Paternity is one of the aspects of family law that many find confusing. It is also one of the most important when it comes to matters of child custody, child support, and parenting plans. Legal fatherhood as defined by Florida state law is the deciding factor in what rights that fathers have during the separation or divorce processes. Of course, legal fatherhood also carries with it responsibilities, including child custody, child support, and visitation agreements.
Florida law considers the husband of a woman who has a child the legal father. Even so, there are several ways that men can establish paternity for legal fatherhood and gain all the rights and responsibilities of the title.
Florida law recognizes five ways of establishing paternity, these are:
- Marriage - The most common way to establish paternity is for the mother and father to be married at the time that the child is born. In such cases, the father’s name will appear on the birth certificate, and the court will recognize him as the legal father.
- Genetic Testing - Often referred to as a paternity test, Florida fathers can rely on genetic testing to establish paternity and legal fatherhood. Genetic testing is most commonly conducted by collecting a tissue sample (swab of the inner cheek) from the father, child, and possibly the mother. Scientific tests will read the DNA profile of the father and child to determine a match. Genetic testing may be ordered by the court if the paternity of a child is called into question. For standard testing, the court will issue an administrative order for the test to be conducted.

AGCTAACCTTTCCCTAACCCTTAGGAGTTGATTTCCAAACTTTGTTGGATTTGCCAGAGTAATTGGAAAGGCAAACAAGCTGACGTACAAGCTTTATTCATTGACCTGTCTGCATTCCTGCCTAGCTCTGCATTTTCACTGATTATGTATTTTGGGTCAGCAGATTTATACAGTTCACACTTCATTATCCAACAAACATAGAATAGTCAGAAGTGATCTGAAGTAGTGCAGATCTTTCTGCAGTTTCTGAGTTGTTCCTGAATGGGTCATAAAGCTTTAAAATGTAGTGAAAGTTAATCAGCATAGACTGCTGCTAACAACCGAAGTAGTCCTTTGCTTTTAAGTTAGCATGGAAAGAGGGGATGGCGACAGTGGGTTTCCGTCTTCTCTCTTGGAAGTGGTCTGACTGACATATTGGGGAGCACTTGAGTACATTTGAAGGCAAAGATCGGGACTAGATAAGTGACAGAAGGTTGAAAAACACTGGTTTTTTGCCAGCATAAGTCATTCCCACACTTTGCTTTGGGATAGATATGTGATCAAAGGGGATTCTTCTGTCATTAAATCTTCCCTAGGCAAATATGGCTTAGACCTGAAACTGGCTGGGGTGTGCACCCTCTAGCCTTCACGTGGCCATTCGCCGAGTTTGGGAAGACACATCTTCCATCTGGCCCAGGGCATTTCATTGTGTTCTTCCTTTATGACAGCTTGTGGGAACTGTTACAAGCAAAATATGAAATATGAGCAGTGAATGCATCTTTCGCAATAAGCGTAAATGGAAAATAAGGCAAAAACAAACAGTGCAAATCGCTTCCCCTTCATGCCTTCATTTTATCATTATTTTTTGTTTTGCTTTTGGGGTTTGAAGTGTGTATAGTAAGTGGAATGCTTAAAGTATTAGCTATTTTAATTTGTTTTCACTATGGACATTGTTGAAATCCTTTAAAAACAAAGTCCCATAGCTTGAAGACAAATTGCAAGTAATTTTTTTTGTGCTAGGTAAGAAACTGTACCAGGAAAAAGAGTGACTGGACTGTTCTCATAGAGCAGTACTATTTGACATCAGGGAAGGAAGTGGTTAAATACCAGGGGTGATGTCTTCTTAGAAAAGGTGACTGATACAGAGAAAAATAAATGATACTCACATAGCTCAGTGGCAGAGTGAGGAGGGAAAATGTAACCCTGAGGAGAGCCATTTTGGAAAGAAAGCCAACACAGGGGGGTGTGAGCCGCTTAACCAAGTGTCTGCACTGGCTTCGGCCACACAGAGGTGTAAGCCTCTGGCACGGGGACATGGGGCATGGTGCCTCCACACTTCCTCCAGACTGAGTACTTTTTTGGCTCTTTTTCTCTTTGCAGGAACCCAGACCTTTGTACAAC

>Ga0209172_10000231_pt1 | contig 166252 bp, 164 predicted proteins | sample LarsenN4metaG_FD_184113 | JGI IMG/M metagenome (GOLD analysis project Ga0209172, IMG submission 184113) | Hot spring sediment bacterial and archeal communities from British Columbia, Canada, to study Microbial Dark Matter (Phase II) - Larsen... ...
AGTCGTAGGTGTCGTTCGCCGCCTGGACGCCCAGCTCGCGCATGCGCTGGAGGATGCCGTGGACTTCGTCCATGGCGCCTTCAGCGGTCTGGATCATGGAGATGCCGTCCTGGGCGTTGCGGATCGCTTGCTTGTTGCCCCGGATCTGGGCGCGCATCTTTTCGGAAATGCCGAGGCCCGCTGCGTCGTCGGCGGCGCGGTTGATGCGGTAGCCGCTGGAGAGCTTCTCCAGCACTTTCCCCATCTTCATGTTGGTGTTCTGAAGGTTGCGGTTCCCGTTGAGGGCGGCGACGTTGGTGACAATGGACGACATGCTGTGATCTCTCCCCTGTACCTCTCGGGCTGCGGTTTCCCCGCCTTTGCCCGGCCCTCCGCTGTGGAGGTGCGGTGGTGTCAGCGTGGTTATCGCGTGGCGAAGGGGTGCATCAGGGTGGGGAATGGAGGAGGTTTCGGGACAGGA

- Acknowledgement - Acknowledgement of paternity is a process used by unmarried couples who want the paternity of the father established legally. If both parents are present during birth, they will complete the applicable Paternity Acknowledgement DH-511 forms, and the father will have the role of a legal father immediately, as the form is submitted to the Florida Office of Vital Statistics by the hospital. In cases where the couple wishes to submit the form later, they must complete the applicable form in the presence of a notary public and witnesses, and then mail the form to the Florida Office of Vital Statistics. Following this process, the father’s name will be added to the birth certificate.
- Court Order - Another way to establish paternity is through court order. Like other processes that move through the court, establishing paternity begins with a hearing. In some cases, the court will order genetic testing at the expense of the mother and/or father. If both the mother and father agree to paternity before the hearing, then the court will accept a consent order signed by both parties and move forward with establishing paternity. After beginning the process of a court order, it is important for fathers to realize that they do not have to be present at the hearing in order for the judge to declare them the legal father.